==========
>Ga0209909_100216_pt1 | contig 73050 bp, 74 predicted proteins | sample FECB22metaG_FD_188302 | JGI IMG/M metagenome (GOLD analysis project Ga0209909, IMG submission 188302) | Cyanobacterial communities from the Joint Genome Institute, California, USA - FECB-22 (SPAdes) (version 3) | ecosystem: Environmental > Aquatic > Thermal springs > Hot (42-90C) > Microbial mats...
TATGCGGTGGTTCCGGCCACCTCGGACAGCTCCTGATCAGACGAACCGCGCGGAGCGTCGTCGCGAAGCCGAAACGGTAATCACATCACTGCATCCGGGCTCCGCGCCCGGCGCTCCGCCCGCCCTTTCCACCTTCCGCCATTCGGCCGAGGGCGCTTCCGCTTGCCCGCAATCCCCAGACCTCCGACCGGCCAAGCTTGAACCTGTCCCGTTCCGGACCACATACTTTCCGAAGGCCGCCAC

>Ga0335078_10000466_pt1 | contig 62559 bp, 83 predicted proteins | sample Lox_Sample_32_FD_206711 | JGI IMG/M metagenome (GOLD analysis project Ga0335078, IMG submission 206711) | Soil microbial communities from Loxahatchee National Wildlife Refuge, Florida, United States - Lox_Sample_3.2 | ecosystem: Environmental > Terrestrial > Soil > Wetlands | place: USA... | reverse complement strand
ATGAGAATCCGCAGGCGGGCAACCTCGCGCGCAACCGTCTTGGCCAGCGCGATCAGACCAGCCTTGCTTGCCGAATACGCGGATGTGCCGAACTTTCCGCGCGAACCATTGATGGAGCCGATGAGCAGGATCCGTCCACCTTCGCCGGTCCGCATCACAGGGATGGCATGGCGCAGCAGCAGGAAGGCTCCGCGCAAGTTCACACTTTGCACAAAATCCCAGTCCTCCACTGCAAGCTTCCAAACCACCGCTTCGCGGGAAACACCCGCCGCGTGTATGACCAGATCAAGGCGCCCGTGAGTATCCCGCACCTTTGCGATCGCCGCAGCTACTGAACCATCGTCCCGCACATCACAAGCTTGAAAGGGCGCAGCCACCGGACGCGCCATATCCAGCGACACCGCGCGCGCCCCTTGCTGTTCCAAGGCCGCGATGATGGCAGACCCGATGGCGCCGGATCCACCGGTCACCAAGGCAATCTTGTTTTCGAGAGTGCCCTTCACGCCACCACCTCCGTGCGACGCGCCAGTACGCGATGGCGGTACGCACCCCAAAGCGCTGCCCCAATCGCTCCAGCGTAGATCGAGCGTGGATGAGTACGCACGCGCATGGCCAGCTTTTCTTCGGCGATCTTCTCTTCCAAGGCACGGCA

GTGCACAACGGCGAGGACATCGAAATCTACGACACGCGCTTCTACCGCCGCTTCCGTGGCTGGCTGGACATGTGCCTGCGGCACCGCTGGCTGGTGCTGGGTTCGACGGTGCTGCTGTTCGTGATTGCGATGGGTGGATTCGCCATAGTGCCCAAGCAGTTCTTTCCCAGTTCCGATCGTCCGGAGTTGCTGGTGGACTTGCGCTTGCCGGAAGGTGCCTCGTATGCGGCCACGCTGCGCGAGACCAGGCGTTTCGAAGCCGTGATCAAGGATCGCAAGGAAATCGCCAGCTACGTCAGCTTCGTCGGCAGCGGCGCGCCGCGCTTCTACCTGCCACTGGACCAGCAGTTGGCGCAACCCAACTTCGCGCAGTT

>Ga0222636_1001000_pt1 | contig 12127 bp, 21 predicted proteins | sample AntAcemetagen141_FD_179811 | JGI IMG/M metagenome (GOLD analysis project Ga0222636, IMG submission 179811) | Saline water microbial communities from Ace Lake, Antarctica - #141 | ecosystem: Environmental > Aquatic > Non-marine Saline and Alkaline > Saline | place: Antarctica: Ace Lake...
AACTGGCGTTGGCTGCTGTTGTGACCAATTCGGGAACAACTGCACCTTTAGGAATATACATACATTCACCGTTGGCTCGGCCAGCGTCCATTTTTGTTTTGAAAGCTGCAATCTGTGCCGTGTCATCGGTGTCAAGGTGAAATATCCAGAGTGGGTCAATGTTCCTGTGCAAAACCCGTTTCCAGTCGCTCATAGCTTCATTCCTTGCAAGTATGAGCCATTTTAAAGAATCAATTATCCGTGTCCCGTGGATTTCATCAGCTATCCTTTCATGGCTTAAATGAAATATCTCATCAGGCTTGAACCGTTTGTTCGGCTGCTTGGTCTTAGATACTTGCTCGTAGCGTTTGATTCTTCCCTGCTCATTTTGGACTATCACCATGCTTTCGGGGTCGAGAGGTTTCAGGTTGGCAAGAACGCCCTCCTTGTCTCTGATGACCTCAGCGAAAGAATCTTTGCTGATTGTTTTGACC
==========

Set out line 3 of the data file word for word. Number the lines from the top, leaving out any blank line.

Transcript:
>Ga0335078_10000466_pt1 | contig 62559 bp, 83 predicted proteins | sample Lox_Sample_32_FD_206711 | JGI IMG/M metagenome (GOLD analysis project Ga0335078, IMG submission 206711) | Soil microbial communities from Loxahatchee National Wildlife Refuge, Florida, United States - Lox_Sample_3.2 | ecosystem: Environmental > Terrestrial > Soil > Wetlands | place: USA... | reverse complement strand